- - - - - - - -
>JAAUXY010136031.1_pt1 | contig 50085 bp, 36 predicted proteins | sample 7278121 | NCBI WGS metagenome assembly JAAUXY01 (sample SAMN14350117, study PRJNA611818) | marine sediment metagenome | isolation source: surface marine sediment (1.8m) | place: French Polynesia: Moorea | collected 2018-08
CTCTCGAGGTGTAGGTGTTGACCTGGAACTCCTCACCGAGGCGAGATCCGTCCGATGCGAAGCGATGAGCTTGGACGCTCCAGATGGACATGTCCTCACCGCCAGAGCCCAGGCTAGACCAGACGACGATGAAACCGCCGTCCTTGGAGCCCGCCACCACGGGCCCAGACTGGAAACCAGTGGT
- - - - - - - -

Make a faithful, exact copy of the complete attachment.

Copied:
>JAAUXY010136031.1_pt1 | contig 50085 bp, 36 predicted proteins | sample 7278121 | NCBI WGS metagenome assembly JAAUXY01 (sample SAMN14350117, study PRJNA611818) | marine sediment metagenome | isolation source: surface marine sediment (1.8m) | place: French Polynesia: Moorea | collected 2018-08
CTCTCGAGGTGTAGGTGTTGACCTGGAACTCCTCACCGAGGCGAGATCCGTCCGATGCGAAGCGATGAGCTTGGACGCTCCAGATGGACATGTCCTCACCGCCAGAGCCCAGGCTAGACCAGACGACGATGAAACCGCCGTCCTTGGAGCCCGCCACCACGGGCCCAGACTGGAAACCAGTGGT